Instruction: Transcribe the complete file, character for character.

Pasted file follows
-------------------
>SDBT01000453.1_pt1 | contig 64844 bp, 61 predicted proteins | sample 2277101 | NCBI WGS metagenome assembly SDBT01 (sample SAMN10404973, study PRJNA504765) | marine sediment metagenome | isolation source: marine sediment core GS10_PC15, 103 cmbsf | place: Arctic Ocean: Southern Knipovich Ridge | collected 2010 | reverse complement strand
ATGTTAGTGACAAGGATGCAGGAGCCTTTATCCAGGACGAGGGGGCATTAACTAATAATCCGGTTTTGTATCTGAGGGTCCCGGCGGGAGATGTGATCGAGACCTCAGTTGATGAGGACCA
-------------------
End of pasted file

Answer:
>SDBT01000453.1_pt1 | contig 64844 bp, 61 predicted proteins | sample 2277101 | NCBI WGS metagenome assembly SDBT01 (sample SAMN10404973, study PRJNA504765) | marine sediment metagenome | isolation source: marine sediment core GS10_PC15, 103 cmbsf | place: Arctic Ocean: Southern Knipovich Ridge | collected 2010 | reverse complement strand
ATGTTAGTGACAAGGATGCAGGAGCCTTTATCCAGGACGAGGGGGCATTAACTAATAATCCGGTTTTGTATCTGAGGGTCCCGGCGGGAGATGTGATCGAGACCTCAGTTGATGAGGACCA